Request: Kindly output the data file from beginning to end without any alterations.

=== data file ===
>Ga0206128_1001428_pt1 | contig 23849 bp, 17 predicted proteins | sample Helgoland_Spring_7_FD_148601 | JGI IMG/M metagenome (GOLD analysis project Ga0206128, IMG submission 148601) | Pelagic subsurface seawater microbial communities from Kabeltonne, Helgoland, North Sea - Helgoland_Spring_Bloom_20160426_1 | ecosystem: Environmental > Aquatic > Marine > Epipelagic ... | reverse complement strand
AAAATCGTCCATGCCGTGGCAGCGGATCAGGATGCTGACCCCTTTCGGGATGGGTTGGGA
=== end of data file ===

>Ga0206128_1001428_pt1 | contig 23849 bp, 17 predicted proteins | sample Helgoland_Spring_7_FD_148601 | JGI IMG/M metagenome (GOLD analysis project Ga0206128, IMG submission 148601) | Pelagic subsurface seawater microbial communities from Kabeltonne, Helgoland, North Sea - Helgoland_Spring_Bloom_20160426_1 | ecosystem: Environmental > Aquatic > Marine > Epipelagic ... | reverse complement strand
AAAATCGTCCATGCCGTGGCAGCGGATCAGGATGCTGACCCCTTTCGGGATGGGTTGGGA